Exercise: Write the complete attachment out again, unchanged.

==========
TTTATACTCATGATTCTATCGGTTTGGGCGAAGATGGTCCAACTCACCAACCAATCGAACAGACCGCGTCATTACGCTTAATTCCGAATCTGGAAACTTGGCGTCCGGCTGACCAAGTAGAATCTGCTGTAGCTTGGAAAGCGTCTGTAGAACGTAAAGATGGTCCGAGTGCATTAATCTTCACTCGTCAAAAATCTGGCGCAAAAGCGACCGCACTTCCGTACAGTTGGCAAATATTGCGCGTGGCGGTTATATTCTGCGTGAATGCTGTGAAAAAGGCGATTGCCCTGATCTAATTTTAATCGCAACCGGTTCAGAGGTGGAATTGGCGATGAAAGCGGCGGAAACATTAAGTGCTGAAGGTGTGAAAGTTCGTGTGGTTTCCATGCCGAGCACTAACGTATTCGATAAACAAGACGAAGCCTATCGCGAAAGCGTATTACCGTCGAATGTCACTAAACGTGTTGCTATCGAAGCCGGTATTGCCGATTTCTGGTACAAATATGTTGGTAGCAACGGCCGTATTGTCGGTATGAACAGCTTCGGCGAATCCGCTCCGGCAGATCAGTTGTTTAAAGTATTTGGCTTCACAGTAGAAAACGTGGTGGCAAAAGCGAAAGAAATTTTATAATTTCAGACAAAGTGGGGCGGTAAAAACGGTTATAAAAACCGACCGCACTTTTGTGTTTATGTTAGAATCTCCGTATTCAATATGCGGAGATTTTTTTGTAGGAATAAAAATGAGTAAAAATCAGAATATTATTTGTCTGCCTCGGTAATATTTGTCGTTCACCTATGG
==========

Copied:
TTTATACTCATGATTCTATCGGTTTGGGCGAAGATGGTCCAACTCACCAACCAATCGAACAGACCGCGTCATTACGCTTAATTCCGAATCTGGAAACTTGGCGTCCGGCTGACCAAGTAGAATCTGCTGTAGCTTGGAAAGCGTCTGTAGAACGTAAAGATGGTCCGAGTGCATTAATCTTCACTCGTCAAAAATCTGGCGCAAAAGCGACCGCACTTCCGTACAGTTGGCAAATATTGCGCGTGGCGGTTATATTCTGCGTGAATGCTGTGAAAAAGGCGATTGCCCTGATCTAATTTTAATCGCAACCGGTTCAGAGGTGGAATTGGCGATGAAAGCGGCGGAAACATTAAGTGCTGAAGGTGTGAAAGTTCGTGTGGTTTCCATGCCGAGCACTAACGTATTCGATAAACAAGACGAAGCCTATCGCGAAAGCGTATTACCGTCGAATGTCACTAAACGTGTTGCTATCGAAGCCGGTATTGCCGATTTCTGGTACAAATATGTTGGTAGCAACGGCCGTATTGTCGGTATGAACAGCTTCGGCGAATCCGCTCCGGCAGATCAGTTGTTTAAAGTATTTGGCTTCACAGTAGAAAACGTGGTGGCAAAAGCGAAAGAAATTTTATAATTTCAGACAAAGTGGGGCGGTAAAAACGGTTATAAAAACCGACCGCACTTTTGTGTTTATGTTAGAATCTCCGTATTCAATATGCGGAGATTTTTTTGTAGGAATAAAAATGAGTAAAAATCAGAATATTATTTGTCTGCCTCGGTAATATTTGTCGTTCACCTATGG